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" With store of ladies, whose bright eyes Rain influence, and judge the prize Of wit, or arms, while both contend To win her grace, whom all commend. "
Moral and political dialogues: being the substance of several conversations ... - Page 244
by Richard Hurd (bp. of Worcester.) - 1765
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Rufus, Or, The Red King: A Romance, Volume 1

James Gregor Grant - 1838
...Pictou, who certainly, far more than his sombre and overloaded companion, resembled one journeying — " Where throngs of knights and barons bold, In weeds of peace high triumphs hold." His scarlet riding attire was of the finest materials which the looms of Flanders could supply, lined...
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Flora's Lexicon: An Interpretation of the Language and Sentiment of Flowers ...

Catharine Harbeson Waterman - Flower language - 1839 - 252 pages
...She runs, but hopes she does not run unseen. POPE. Tower'd cities please us then, And the busy haunts of men, Where throngs of knights and barons bold, In weeds of peace, high triumphs hold; With store of ladies, whose bright eyes Rain influence, and judge the prize Of wit or arms, while both contend...
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Poetical Works: Volume 2. Paradise Regain'd; Samson Agonistes; Poems Upon ...

John Milton - Literary Criticism - 2000 - 392 pages
...creep, 115 By whispering Windes soon lull'd asleep. Towred Cities please us then, And the busie hu mm of men, Where throngs of Knights and Barons bold, In weeds of Peace high triumphs hold, no With store of Ladies, whose bright eies Rain influence, and judge the prise Of Wit, or Arms, while...
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The Harvard Classics, Volume 4

Charles William Eliot - Literature - 1909
...bed they creep, By whispering winds soon lulled asleep. Towered cities please us then, And the busy hum of men, Where throngs of Knights and Barons bold, In weeds of peace, high triumphs hold, With store of Ladies, whose bright eyes Rain influence, and judge the prize Of wit or arms, while both contend...
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John Milton: Introductions

Roy Daniells - Literary Criticism - 1973 - 343 pages
...blithe, And the mower whets his scythe, And every shepherd tells his tale Under the hawthorn in the dale. Where throngs of knights and barons bold, In weeds of peace high triumphs hold, With store of ladies, whose bright eyes Rain influence, and judge the prize, Of wit, or arms, while both...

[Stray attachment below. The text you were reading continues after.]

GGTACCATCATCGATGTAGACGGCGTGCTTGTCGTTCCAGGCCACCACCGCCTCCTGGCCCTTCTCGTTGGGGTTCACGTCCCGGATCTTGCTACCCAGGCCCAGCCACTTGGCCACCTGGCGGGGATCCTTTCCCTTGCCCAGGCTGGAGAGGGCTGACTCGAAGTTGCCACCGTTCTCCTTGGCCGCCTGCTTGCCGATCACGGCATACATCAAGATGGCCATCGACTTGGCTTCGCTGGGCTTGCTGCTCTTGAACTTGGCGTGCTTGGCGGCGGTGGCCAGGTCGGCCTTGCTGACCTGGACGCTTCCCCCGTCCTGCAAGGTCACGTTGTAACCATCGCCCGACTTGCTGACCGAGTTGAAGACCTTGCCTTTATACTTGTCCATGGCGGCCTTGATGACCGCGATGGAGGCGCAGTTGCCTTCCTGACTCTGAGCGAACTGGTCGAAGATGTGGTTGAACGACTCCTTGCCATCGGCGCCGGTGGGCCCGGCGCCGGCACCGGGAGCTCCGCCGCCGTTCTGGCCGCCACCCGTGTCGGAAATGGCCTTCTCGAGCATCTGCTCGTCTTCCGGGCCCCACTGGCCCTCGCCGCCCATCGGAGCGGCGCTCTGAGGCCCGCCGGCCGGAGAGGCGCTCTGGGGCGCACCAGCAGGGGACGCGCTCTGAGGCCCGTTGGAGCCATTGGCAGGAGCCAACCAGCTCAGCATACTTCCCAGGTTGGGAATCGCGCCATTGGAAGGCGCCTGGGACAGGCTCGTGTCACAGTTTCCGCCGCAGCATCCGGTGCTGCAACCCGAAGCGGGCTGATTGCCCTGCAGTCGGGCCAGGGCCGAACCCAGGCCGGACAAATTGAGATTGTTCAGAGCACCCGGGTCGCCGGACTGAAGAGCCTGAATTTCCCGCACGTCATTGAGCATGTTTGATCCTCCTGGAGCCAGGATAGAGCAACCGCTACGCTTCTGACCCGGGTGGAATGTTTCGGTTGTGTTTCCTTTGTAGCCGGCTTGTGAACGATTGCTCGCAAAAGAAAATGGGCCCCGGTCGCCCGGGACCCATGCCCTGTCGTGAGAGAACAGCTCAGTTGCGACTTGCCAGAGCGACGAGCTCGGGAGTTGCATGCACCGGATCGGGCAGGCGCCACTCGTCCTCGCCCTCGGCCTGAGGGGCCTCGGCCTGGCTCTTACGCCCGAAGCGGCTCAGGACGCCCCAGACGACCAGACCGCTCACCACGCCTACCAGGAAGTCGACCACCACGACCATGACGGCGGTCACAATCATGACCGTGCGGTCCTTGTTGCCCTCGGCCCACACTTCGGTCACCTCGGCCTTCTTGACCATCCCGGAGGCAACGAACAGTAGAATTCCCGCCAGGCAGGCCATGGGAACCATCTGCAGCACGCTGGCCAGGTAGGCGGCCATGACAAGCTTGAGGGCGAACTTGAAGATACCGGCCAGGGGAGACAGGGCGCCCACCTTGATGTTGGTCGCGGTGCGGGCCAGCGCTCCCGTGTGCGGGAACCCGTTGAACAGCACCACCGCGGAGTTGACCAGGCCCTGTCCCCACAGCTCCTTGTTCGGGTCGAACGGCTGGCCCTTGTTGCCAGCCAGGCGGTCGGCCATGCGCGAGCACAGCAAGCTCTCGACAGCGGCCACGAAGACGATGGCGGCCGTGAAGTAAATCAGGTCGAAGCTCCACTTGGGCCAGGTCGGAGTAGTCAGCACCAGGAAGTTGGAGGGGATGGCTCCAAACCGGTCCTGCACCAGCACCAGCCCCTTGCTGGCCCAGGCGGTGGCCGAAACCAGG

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Romantic Parodies, 1797-1831

David A. Kent, D. R. Ewen - Literary Criticism - 1992 - 409 pages
...fictions we are transported to another species of hum. Tower'd cities please us then, And the busy hum of men. Where throngs of knights and barons bold In weeds of peace high triumphs hold, With store of ladies, whose bright eyes Rain influence, and judge the prize Of wit or arms, while both contend...
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Squitter-wits and Muse-haters: Sidney, Spenser, Milton, and Renaissance ...

Peter C. Herman - Literary Criticism - 1996 - 284 pages
...the city as a giant, ongoing chivalric entertainment: "Tow'red Cities please us then / And the busy hum of men, / Where throngs of Knights and Barons...bold, / In weeds of Peace high triumphs hold, / With store of Ladies" (11. 1 12-20). L'Allegro's depiction sounds innocuous, especially since we know that...
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Milton, Authorship, and the Book Trade

Stephen B. Dobranski - Literary Criticism - 1999 - 245 pages
...used in the 1645 edition to separate the two clauses: Towred Cities please us then, And the busie humm of men, Where throngs of Knights and Barons bold, In weeds of Peace high triumphs hold, With store of Ladies, whose bright eies Rain influence, and judge the prise Of Wit, or Arms, while both...
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Spenser's Faerie Queene: Letters on chivalry and romance

Thomas Warton - Literary Criticism - 2001 - 130 pages
...books of chivalry, but the manners defcribed in them, that took his fancy ; as appears from his Towned cities .pleafe us then And the bufy hum of men,. Where...peace high triumphs hold, With ftore of ladies, whofe bcrg^it eyes Rain influence, and judge the prize Of wit, or arms, wlhile both contend To win her grace,...
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Fragmenting Modernism: Ford Madox Ford, the Novel, and the Great War

Sara Haslam - Literary Criticism & Collections - 2002 - 241 pages
...fantasy to the mixture. Ford's epigraph is as follows: Towered cities please us then And the busy haunts of men, Where throngs of knights and barons bold In weeds of peace high triumphs hold, With stores of ladies whose bright eyes Rain influence and judge the prize. It comes from the section in...
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